To close the video, you can press ESC or click the red Terminate icon from the Console at any time. The video will close automatically when it reaches the end of the playback.

Note: To loop the video, add the argument -loop video to the end of the arguments, then rerun the sample project.

After the video closes automatically, you can check the Console for averaged statistics about the sample you just ran, including the fps data.

Next Steps

Next, you can modify the project to offload the application processing to different hardware, as follows:

Modify your Vehicle Detection project to run on IEI Tank* Mustang V100-MX8 AI Acceleration Card 

This section contains steps to modify your vehicle detection application to run on an IEI* Mustang-V100-MX8 accelerator card.

Intel® technologies' features and benefits depend on system configuration and may require enabled hardware, software or service activation. Performance varies depending on system configuration. Check with your system manufacturer or retailer.

Before you begin

These steps were tested with the following configuration:

  • IEI Tank* AIoT Dev Kit with Intel® System Studio 2019 Update 4
  • Version 2019 R2 of the Intel® Distribution of OpenVINO™ toolkit
  • IEI* Mustang-V100-MX8 accelerator card

Set up service configuration for running Security Barrier Demo with the IEI* Mustang-V100-MX8 AI acceleration card

For the security barrier camera demo, the configuration file needs to include the following in the hddl_service.config file. Before editing a config file, remember to create a backup file of the original.

cd /opt/intel/openvino/deployment_tools/inference_engine/external/hddl/config

Backup the original config file.

sudo cp hddl_service.config hddl_service.config.orig

Use your favorite editor to edit the file. In this case, we use nano.

sudo nano hddl_service.config

Edit the config file  in the scheduler_config section with the content below.

  "tagDetect":           6,         "tagAttr":                1,           "tagLPR":               1

"scheduler_config":
  [
    {
      "subclass":             0,                 // firmware interface subclass
      // Tag Scheduler
      "graph_tag_map":{                          // graph tag mapping
       "tagDetect":           6,         
       "tagAttr":             1,           
       "tagLPR":              1
     },
      // Stream Scheduler

Exit the editor. With nano, use ctrl+x. Follow the instruction to save, and click the Enter key to write the changes  to the file. Now, you are ready to get started withe IEI* Mustang-V100-MX8 card.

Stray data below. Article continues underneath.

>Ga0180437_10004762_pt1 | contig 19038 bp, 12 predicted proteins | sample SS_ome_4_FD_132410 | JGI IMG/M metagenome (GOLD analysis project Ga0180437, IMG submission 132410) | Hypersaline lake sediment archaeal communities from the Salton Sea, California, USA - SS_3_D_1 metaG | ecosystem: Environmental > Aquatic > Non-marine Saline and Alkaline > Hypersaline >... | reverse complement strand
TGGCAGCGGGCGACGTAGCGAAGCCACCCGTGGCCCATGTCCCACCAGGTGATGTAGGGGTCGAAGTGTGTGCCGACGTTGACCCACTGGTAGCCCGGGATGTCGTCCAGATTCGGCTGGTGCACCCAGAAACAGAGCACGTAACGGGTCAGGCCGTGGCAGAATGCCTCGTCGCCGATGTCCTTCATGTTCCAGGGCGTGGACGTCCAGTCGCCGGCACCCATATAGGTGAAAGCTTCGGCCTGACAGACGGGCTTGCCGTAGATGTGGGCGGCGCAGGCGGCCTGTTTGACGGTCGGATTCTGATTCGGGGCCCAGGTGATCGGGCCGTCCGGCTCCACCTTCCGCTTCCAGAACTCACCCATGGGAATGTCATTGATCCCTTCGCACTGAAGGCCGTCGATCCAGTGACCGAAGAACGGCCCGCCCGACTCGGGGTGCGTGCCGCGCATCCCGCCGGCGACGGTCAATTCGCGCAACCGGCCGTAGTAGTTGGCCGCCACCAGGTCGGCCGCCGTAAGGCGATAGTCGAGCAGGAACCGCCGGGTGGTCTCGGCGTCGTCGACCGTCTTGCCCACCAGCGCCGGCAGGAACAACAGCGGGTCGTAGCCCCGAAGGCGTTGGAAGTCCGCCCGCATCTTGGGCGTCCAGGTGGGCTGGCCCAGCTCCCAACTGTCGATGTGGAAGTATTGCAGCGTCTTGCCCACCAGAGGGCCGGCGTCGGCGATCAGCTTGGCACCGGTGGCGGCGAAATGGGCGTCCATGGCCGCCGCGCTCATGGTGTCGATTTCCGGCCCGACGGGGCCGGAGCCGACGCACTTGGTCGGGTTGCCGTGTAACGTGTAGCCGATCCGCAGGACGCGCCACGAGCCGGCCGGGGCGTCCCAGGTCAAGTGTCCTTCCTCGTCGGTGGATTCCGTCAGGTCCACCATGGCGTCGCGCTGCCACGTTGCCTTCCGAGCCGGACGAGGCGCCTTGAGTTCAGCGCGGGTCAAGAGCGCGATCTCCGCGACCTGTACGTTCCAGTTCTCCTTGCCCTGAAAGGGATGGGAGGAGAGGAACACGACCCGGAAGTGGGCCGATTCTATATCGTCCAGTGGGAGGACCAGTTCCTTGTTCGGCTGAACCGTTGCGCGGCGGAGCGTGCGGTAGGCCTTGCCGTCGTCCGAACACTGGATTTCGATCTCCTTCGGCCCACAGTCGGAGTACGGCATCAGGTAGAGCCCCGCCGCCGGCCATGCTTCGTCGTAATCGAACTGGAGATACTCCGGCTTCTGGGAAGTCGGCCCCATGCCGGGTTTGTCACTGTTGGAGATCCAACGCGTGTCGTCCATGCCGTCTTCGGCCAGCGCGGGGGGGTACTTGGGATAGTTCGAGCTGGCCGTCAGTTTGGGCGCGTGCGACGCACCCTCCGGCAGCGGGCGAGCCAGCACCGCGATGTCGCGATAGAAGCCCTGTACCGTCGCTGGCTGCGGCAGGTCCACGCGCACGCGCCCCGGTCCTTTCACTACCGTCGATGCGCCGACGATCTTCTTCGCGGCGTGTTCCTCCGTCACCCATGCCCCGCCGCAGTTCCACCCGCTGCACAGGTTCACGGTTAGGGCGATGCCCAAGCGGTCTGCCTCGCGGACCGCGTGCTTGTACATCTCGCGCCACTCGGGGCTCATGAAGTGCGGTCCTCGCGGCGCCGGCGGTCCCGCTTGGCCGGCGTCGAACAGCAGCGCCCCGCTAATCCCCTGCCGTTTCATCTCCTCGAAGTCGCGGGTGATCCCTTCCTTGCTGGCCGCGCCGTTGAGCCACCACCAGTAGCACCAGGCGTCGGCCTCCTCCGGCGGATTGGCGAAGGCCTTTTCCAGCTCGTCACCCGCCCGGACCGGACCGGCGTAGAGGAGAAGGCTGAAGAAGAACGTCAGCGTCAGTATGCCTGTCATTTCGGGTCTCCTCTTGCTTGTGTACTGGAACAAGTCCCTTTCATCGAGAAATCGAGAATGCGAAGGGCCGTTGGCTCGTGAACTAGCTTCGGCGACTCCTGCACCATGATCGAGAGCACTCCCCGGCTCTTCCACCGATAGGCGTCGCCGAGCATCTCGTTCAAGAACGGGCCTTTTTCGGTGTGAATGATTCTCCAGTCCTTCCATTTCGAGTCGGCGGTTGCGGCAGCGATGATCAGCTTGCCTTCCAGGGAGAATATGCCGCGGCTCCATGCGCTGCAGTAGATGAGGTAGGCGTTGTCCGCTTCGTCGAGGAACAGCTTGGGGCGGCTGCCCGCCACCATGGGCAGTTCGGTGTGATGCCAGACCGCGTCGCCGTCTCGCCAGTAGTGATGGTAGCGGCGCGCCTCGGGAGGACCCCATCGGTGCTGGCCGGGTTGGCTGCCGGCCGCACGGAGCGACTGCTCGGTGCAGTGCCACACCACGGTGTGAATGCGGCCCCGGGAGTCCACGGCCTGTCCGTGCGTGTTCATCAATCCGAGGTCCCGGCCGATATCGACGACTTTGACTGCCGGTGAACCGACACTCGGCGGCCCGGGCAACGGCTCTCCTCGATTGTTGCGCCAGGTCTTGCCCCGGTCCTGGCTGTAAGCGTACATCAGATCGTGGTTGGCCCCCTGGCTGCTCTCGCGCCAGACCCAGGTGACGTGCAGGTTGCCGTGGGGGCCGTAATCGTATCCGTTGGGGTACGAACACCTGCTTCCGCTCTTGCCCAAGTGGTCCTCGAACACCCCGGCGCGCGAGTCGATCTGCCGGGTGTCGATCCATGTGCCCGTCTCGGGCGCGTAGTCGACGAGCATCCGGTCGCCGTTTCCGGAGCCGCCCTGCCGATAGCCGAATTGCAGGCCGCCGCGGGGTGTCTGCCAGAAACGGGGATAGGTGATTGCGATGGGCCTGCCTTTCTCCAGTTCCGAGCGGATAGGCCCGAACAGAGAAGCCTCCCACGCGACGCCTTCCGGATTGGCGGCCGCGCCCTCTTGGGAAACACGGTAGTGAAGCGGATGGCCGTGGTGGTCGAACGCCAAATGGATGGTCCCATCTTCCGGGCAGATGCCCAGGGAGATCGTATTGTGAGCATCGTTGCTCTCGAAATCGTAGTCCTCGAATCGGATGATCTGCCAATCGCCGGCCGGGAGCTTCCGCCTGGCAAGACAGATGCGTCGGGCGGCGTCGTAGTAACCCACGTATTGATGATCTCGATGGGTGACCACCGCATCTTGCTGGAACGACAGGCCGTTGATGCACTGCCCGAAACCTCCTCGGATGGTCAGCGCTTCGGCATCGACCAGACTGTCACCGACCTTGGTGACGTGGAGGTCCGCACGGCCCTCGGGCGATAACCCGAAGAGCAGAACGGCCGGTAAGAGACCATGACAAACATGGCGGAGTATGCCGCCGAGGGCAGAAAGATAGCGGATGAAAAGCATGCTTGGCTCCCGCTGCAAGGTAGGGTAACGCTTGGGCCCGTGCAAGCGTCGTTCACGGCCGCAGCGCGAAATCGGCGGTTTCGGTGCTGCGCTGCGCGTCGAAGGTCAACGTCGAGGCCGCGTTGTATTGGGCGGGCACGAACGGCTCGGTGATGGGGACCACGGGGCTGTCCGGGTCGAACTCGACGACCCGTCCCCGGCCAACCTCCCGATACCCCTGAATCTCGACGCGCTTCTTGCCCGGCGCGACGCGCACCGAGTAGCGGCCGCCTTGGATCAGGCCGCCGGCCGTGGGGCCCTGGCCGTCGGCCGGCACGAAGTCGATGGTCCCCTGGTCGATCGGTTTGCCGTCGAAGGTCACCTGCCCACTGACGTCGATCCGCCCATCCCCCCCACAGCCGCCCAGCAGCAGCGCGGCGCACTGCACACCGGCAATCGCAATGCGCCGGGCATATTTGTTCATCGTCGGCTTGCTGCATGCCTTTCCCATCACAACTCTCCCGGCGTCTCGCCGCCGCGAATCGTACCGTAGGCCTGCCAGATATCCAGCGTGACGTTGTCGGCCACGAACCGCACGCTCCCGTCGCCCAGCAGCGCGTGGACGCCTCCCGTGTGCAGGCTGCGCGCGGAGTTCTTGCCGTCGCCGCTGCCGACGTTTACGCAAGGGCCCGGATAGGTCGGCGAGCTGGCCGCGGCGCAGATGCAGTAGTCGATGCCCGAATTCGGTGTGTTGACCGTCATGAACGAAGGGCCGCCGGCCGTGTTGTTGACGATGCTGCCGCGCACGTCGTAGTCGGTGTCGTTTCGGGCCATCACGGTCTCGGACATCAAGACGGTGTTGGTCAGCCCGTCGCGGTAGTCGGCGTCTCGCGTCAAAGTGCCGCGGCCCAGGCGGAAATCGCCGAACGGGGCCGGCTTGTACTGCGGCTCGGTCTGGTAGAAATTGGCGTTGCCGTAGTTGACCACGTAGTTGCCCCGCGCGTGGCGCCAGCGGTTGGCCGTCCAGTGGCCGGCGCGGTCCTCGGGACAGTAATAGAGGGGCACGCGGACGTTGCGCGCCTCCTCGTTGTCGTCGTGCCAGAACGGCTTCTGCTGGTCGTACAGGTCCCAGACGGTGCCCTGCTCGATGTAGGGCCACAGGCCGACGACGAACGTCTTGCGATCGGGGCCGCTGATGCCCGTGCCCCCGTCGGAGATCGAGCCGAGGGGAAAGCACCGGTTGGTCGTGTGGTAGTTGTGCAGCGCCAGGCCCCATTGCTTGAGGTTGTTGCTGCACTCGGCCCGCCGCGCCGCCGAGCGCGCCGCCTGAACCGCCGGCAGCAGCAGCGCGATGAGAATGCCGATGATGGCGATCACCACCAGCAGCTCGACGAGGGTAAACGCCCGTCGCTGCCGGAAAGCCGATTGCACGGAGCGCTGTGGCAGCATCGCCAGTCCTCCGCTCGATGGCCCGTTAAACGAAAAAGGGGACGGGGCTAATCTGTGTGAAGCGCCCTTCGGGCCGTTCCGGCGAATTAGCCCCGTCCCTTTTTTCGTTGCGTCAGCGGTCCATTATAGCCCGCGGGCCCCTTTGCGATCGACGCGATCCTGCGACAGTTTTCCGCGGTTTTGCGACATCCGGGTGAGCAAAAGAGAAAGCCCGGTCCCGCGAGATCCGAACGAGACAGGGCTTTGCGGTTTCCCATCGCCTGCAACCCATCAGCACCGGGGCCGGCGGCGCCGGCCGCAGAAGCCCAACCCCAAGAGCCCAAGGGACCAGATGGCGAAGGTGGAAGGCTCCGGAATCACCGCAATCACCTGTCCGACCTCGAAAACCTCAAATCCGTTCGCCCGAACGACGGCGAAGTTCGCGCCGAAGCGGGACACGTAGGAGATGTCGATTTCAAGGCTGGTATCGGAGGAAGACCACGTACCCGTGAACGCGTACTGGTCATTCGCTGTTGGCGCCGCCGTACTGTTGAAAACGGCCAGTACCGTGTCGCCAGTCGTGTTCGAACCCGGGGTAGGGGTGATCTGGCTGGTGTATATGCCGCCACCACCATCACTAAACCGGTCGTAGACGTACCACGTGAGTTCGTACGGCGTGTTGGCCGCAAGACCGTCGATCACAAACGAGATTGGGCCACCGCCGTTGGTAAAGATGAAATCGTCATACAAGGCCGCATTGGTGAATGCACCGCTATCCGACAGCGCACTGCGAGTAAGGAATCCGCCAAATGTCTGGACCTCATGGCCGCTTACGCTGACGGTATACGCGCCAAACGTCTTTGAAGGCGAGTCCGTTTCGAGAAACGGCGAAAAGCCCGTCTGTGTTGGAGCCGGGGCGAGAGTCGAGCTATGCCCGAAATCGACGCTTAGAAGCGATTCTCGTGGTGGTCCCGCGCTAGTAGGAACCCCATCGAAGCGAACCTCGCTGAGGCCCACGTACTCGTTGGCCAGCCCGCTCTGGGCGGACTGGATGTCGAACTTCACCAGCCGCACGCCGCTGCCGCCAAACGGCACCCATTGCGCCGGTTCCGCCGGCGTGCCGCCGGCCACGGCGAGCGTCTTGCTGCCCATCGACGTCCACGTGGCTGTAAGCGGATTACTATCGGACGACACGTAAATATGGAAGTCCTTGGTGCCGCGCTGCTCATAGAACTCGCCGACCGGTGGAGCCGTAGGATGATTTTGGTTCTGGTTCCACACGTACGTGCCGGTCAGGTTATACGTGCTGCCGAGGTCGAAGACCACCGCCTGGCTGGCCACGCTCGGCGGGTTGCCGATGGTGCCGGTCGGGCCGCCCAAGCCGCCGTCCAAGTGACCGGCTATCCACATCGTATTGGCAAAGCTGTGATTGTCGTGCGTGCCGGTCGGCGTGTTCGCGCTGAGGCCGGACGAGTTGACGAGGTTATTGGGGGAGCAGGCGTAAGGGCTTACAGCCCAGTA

Run the sample project on the IEI* Mustang-V100-MX8 accelerator card

  1. In the Project Explorer, make sure you still have the security_barrier_camera_demo folder selected.
  2. From the Run drop-down list in the toolbar, select Run Configurations.
  3. Under C/C++ Application, select the security barrier camera demo run configuration.
  4. Click the Arguments tab.
    Next, you'll change the existing program arguments to run the project on the accelerator card, and to change the model for the accelerator card to a 16-bit version compatible with the hardware. This information and more details about the arguments you can supply to the sample can be found in the README.md file in the security_barrier_camera_demo source files.
  5. Copy the following argument string:
    -d HDDL -d_va HDDL -d_lpr HDDL -i "/home/ieisw/Downloads/car-detection.mp4" -m "/opt/intel/openvino/deployment_tools/tools/model_downloader/Security/object_detection/barrier/0106/dldt/vehicle-license-plate-detection-barrier-0106.xml" -m_va "/opt/intel/openvino/deployment_tools/tools/model_downloader/Security/object_attributes/vehicle/resnet10_update_1/dldt/vehicle-attributes-recognition-barrier-0039.xml" -m_lpr "/opt/intel/openvino/deployment_tools/tools/model_downloader/Security/optical_character_recognition/license_plate/dldt/license-plate-recognition-barrier-0001.xml" -n_wt 30 -n_iqs 10 -nireq 50 -tag
  6. Paste the string into the Program arguments field.
  7. Once finished, click Run.Your project runs. The results appear in the Console and in a separate video window. In the video, you'll see several cars driving through a parking lot. The application will highlight the vehicles it detects in bounding boxes and display a label next to each car ("white car", "red car", etc.).
  8. In the text displayed over the video, you can see live data about the sample. Note the fps value, which you can use to estimate performance; a higher fps value corresponds to better performance.
    If you have the System Monitor open, you can see the CPU utilization rise as the project runs.

  9. After the video closes automatically, you can check the Console for averaged statistics about the sample you just ran, including the fps data.
[ INFO ] InferenceEngine: 
API version ............ 2.0
Build .................. custom_releases/2019/R2_f5827d4773ebbe727c9acac5f007f7d94dd4be4e
Description ....... API
[ INFO ] Files were added: 1
[ INFO ]     /home/ieisw/Downloads/car-detection.mp4
[ INFO ] Loading device HDDL